Indigenous screen artist Jenny Fraser is preparing to tour her new independent film, ‘Jinda’, at international and local film festivals.
Jinda resulted from footage that Jenny filmed when she travelled 2000km across Australia, documenting the evolving relationship between the land and the tribal peoples.
“The film is about a woman that has many lifetimes over different eras, and how she maintains her culture in the ways of the day”, she said. “The Jinda film is stitched together through a series of cinematic poems built around the characters travel through country, centuries and generations.”
Jenny was motivated to film and showcase her project on the Gold Coast because she has a very strong family and personal connection to the land.
“Our family connection to this ancient land goes back about 1000 generations, and that is powerful, even more powerful than the dispersement of our people that was inflicted in recent times. On a personal level I have been reconnecting with our ancestral homelands since the 90s and one of the first screen culture events that I helped to organise was on the Gold Coast, the National Experimental Film Festival in 1989.”
Jenny has Yugambeh roots of the Tribal area that is now referred to as the Scenic Rim area of the Hinterland of the Gold Coast, which provided historical basis and cinematic inspiration for the film.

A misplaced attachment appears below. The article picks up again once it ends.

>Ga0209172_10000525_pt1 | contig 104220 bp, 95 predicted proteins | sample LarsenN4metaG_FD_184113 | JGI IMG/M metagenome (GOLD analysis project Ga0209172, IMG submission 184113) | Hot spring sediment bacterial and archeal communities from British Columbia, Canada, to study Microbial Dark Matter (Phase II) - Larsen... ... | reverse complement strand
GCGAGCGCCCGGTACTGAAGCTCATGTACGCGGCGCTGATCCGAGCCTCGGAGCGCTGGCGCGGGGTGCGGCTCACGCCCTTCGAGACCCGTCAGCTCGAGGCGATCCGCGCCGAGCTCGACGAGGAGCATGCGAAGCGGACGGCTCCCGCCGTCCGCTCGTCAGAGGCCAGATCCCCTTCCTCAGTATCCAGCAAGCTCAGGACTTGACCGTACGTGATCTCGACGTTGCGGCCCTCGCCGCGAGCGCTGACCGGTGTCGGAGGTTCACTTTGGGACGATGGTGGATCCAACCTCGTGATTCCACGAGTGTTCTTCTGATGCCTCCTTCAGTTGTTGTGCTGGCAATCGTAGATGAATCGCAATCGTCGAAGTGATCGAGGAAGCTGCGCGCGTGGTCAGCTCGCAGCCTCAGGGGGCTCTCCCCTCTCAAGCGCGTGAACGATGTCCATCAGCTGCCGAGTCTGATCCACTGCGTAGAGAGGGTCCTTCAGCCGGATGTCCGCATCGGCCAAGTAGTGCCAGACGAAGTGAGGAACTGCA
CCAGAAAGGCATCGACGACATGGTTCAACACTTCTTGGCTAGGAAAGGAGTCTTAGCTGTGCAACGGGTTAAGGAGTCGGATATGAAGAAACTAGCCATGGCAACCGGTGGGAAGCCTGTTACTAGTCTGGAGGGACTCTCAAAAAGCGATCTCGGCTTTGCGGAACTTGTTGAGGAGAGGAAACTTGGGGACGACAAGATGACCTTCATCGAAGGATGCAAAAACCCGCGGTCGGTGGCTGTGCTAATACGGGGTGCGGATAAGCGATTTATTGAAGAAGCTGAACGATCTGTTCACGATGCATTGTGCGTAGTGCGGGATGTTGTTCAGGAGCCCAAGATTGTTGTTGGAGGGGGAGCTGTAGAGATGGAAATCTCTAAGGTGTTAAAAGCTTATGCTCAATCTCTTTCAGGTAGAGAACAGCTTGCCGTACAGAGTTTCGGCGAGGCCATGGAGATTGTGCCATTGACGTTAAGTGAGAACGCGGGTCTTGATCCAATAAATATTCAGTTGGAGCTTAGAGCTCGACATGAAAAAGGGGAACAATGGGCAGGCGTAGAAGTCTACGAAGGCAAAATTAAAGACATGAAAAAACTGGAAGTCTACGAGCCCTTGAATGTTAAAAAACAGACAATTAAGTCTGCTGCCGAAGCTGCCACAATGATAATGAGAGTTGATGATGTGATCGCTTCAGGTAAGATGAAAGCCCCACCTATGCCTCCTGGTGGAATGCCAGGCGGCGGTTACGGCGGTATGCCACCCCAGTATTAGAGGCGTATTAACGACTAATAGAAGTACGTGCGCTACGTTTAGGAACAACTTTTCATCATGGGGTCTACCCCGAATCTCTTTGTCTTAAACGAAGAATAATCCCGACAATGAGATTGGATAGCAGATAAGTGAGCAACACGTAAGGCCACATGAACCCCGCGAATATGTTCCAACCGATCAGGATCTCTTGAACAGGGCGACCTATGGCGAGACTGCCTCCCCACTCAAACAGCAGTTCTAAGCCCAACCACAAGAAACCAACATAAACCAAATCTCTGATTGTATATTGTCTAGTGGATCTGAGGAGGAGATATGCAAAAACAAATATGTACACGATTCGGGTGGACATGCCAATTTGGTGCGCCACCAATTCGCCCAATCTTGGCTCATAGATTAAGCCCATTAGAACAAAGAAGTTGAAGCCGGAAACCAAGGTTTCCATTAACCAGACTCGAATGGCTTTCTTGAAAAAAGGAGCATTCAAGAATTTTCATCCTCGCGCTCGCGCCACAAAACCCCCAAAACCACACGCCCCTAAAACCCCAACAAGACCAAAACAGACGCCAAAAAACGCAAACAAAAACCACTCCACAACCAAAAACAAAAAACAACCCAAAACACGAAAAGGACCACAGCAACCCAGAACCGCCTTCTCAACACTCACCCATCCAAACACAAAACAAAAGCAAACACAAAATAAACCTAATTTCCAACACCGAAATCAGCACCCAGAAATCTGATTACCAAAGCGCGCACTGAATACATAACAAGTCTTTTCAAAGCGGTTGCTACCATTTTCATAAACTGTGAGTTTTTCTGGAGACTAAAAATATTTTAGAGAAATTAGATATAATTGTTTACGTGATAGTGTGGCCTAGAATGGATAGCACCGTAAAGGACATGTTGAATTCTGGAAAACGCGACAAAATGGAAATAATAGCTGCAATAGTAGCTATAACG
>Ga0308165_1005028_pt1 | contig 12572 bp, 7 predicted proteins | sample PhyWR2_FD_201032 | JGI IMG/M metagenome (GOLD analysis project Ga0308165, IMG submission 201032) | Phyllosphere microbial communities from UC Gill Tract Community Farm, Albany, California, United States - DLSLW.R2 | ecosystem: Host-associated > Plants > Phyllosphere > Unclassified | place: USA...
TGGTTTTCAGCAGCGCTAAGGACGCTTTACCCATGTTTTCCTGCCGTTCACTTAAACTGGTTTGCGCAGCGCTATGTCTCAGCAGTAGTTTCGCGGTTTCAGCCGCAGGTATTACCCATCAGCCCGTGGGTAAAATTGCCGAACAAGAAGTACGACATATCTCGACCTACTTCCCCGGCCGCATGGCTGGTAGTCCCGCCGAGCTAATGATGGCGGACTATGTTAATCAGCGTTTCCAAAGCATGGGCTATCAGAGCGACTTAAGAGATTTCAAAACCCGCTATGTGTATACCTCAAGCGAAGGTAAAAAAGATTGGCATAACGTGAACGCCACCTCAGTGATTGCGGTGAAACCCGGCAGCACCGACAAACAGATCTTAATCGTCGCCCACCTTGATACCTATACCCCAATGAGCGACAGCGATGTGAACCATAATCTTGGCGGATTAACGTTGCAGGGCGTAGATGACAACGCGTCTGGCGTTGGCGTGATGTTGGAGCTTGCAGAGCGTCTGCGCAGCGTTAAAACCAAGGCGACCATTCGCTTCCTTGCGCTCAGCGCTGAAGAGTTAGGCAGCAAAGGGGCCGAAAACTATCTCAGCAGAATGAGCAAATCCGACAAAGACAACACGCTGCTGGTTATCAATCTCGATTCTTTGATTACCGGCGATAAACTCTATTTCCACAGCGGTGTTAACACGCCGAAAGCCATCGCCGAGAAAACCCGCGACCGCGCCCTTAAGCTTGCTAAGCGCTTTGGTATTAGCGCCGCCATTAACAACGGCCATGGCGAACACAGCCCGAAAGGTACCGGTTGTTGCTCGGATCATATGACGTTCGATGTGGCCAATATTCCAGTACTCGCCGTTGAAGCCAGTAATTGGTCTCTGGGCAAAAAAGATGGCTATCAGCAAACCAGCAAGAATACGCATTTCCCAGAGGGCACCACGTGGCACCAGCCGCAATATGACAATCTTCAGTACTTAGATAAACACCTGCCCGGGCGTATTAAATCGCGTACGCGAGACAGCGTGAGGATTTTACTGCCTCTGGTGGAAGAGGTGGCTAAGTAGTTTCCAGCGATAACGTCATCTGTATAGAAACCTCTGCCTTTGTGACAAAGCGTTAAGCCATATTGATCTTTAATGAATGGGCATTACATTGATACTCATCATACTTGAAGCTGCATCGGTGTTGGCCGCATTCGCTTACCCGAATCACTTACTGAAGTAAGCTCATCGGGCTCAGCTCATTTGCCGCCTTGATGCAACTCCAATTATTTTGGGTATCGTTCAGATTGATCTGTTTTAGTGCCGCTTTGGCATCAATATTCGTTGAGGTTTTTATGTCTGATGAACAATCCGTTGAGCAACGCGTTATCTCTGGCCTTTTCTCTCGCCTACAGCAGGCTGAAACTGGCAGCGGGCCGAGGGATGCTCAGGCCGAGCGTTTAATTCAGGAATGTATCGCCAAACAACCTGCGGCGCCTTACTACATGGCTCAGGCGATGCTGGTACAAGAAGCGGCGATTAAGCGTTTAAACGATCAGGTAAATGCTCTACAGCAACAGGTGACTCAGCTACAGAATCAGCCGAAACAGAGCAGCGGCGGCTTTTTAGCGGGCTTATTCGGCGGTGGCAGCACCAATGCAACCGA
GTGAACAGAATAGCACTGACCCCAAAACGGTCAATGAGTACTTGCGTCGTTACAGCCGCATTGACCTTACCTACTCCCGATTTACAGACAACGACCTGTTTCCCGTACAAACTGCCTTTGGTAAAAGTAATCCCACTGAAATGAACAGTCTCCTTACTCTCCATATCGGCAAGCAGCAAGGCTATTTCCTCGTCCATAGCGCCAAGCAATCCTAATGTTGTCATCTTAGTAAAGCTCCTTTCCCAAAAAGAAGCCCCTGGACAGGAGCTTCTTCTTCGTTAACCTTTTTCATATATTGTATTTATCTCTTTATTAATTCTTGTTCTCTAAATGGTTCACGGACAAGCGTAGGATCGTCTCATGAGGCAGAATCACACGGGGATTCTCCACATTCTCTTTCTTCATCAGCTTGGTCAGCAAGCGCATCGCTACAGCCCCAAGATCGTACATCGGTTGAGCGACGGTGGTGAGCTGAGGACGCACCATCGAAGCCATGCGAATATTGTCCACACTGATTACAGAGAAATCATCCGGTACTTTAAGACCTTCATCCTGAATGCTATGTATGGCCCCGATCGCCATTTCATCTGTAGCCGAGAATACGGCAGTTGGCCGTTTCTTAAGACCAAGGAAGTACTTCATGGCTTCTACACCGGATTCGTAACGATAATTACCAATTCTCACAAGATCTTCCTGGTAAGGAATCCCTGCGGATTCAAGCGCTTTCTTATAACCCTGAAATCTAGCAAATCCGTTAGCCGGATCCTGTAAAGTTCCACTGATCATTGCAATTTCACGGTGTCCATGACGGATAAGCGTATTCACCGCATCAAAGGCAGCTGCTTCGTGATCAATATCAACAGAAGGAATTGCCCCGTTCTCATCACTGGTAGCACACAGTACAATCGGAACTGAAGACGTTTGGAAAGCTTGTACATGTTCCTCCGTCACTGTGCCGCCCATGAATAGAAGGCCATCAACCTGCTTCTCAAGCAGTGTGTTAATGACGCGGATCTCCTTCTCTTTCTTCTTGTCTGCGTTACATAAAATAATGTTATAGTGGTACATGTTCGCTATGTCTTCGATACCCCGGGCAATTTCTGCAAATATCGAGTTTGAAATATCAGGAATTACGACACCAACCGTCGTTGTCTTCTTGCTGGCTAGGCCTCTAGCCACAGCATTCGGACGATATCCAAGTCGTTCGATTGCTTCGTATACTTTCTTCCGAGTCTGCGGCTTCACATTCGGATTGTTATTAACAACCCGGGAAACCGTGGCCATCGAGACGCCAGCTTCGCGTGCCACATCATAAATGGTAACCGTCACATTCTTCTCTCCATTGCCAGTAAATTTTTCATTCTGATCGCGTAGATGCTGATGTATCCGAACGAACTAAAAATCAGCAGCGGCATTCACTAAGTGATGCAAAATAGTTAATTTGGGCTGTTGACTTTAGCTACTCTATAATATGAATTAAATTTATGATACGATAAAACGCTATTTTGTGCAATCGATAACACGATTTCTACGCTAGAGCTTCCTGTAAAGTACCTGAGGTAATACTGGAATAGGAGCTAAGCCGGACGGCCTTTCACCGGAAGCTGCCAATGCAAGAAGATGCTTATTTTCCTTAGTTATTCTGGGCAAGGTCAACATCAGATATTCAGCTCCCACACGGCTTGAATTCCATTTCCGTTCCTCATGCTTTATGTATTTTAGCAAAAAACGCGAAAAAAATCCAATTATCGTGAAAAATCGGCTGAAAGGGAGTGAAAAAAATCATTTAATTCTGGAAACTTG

“We filmed in places like Bilinga Beach, Tugun, Currumbin and in the mountains at places near Rathdowney, Numinbah Valley and Binna Burra,” she said.
Jenny has spent years recording footage for the film and says she likes to go with the flow for her filmmaking process, but some interesting things did happen.
“When we were filming at Kweebani Overhang it got dark and I made a wrong turn which meant that we were walking down the mountain, instead of up to Binna Burra Lodge. That kind of sums up the process of filmmaking – finding our way in the dark. All up that was a hike over 10km that night, and it hurt after a long day, so I have learned from that and now I try to walk at least 6km everyday so that I can be ready for the unexpected,” explained Jenny.
The Jinda film has been through Principal Photography and is seeking funds for the next stage of the production. Once the film is completed, it will tour the festival circuit, especially in Indigenous Film Festivals.
“The film will tour on the International Film Festival circuit. I also run the Solid Screen Festival, which has taken place on the Gold Coast and we hope to do a screening again and connect with locals, as this is the best way for other interested film makers to engage with screen storytellers in person, for sharing,” she said.
“Our cast and crew are proud to bring this unique and powerful document of Indigenous women’s stories to contribute to screen culture. The story of Jinda is part of our collective history, and the aim is to inspire more women toward truth telling.”
IMAGE (c) Lamp Photography